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  • Congress Should Fix the Current Health Care Deficit

    The President and his administration keep saying we cannot afford not to push through a major overhaul to the health care system, one-sixth of the U.S. economy. They’re partially right in that we do have a massive problem we can’t afford not to fix. But the focus is all wrong. Instead of creating a new federal health program, Congress needs to address the spending for Social Security, Medicare and Medicaid — programs that have existed for decades — that is set to explode.

    Long-term excess costs for Social Security and Medicare alone are $43 trillion. When added to the national debt, that is about $184,000 for every man, woman and child in the U.S. America’s seniors are going to have to make some tough sacrifices so younger generations like their children and grandchildren aren’t saddled with massive debt to pay for these programs. But forcing them to make these sacrifices in order to create massive new benefits for others is not the way to go about it.

    The more important question right now is how much the nation would actually spend for these proposed reforms to the health care sector. After all, spending must be paid for by either raising taxes or borrowing. The House health care bill would spend roughly $1.3 trillion while the newest Senate bill would spend around $800 billion — both of which are too big. So how would President Obama pay for his new health programs?

    Squeezing Medicare sounds OK, doesn’t it? But it would cut payments to doctors and other providers, on top of Medicare’s already reduced payment rates, so that really means putting the squeeze on your doctor. Cutting private insurance companies really means taking seniors out of the popular and effective Medicare Advantage program and increasing their out-of-pocket costs.

    It also means tax hikes, including some on small business owners, through a high-income “surtax” that would leave America with higher tax rates than Japan, France and Germany, some of our biggest international competitors. And it would mean punitive taxes on insurance companies, crowding out private coverage.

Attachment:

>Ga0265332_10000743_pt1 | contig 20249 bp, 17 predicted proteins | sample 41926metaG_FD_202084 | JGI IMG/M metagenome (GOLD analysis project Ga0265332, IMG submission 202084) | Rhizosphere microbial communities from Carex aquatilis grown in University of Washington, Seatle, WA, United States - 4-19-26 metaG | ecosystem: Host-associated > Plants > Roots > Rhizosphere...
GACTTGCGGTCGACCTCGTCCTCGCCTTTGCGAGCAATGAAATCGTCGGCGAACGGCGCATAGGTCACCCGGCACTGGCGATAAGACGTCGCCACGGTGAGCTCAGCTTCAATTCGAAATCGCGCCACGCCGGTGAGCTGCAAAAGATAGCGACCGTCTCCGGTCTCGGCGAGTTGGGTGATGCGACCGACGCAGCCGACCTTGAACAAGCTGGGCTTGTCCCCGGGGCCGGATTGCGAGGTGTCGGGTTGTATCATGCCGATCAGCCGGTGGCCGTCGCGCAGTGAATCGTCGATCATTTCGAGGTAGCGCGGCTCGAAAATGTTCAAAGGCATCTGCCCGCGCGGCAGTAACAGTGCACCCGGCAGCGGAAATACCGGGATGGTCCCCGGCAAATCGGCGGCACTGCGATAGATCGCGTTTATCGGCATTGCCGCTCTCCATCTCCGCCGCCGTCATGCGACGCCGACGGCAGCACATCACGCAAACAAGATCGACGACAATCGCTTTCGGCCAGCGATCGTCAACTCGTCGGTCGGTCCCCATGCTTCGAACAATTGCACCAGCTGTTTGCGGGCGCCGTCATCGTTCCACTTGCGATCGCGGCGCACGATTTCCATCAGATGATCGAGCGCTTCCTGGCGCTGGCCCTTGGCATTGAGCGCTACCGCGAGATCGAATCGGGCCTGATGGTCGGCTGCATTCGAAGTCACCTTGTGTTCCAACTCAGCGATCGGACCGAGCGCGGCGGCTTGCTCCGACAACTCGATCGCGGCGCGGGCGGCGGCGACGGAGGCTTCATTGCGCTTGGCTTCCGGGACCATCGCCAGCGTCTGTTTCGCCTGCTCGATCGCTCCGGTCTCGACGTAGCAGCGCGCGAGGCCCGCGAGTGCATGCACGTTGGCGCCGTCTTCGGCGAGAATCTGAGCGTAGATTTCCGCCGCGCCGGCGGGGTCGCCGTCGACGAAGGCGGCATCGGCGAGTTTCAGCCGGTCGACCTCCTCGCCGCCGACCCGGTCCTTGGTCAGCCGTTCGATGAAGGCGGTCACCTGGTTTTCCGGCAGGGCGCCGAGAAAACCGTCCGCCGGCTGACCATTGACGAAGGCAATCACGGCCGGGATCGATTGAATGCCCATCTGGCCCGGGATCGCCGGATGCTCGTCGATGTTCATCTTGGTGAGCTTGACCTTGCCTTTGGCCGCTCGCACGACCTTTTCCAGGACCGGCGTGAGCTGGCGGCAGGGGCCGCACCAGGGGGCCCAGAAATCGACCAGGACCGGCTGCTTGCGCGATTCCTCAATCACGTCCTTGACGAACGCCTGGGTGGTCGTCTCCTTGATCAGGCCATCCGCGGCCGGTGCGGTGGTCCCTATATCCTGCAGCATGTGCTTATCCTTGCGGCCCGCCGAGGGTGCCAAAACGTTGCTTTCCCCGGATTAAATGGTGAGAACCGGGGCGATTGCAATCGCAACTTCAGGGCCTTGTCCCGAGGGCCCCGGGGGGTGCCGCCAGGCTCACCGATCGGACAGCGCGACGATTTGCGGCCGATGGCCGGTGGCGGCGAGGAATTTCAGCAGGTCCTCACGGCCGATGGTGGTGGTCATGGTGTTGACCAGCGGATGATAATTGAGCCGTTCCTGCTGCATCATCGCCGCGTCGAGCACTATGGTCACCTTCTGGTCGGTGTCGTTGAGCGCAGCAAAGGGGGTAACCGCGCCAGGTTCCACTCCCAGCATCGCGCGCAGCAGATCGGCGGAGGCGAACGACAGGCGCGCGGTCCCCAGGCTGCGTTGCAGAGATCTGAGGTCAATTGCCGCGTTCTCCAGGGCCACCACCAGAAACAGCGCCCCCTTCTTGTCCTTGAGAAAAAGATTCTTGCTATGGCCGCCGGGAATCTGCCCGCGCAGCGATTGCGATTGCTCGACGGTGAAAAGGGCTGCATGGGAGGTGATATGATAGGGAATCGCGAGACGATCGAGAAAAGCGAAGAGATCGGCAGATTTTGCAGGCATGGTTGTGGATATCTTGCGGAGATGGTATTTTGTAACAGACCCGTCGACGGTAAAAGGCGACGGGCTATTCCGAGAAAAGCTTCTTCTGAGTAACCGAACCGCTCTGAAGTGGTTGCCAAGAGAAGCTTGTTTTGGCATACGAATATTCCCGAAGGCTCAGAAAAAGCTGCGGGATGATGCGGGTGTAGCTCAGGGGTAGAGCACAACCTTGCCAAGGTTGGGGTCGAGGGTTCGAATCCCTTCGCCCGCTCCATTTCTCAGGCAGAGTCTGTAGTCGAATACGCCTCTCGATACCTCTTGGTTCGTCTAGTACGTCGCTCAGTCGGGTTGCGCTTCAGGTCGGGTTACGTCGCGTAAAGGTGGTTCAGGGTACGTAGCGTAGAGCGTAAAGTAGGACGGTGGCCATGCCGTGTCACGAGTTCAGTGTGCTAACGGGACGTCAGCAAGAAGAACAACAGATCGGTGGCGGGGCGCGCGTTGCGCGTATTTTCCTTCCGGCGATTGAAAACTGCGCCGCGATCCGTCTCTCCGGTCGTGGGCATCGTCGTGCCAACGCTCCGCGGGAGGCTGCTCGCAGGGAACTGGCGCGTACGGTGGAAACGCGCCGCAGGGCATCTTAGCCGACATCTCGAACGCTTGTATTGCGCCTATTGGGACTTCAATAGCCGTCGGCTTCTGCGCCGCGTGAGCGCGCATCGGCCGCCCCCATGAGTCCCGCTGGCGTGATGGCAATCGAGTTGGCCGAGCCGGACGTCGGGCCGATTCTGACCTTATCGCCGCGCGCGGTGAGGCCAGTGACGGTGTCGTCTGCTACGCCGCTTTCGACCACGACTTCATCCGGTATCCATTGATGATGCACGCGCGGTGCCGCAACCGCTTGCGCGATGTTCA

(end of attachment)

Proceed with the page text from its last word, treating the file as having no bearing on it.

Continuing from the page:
And by expanding Medicaid, it would also force the states, whose budgets are already fiscally hemorrhaging to bear the cost, since Medicaid is jointly funded by federal and state governments.

    Is Obama’s health care plan really paid for? (Bear in mind there is no Presidential plan, just a blueprint):

    • The Senate Finance Committee bill would cut Medicare benefits for seniors and use the savings to create massive new health benefits seniors don’t qualify for. So, they start with a $43-trillion problem, cut Medicare, increase taxes, pass new benefits and still end up with a $43-trillion problem.
    • The House’s legislation has an even bigger benefit, which also is paid for with new taxes and Medicare cuts. But it isn’t fully funded. The costs aren’t so high in the early years, but by the end of the first decade, they start to skyrocket and would add $9 trillion on top of that $43-trilion problem. That hardly meets the President’s pledge not to sign any legislation that would increase the deficits by one dime — even over the long term.
    • The House version of the President’s health reform is even more alarming because it does bend the health care cost curve, it just bends it UP. That’s why it’s hard to put stock in such things as prevention and wellness to actually result in real savings.

    Rather than create a new federal health program, we should focus on reforming the federal health programs so that they’ll be sustainable for generations to come. Remember, we already have a $43-trillion problem that we can’t afford not to fix.

    Posted in Economics [slideshow_deploy]

    9 Responses to Congress Should Fix the Current Health Care Deficit

    1. Bill, San Antonio TX says:

      There is really not much more to say. This article says it all.

      Entitlements have the same affect as narcotics; many addicts cannot or will not rehabilitate.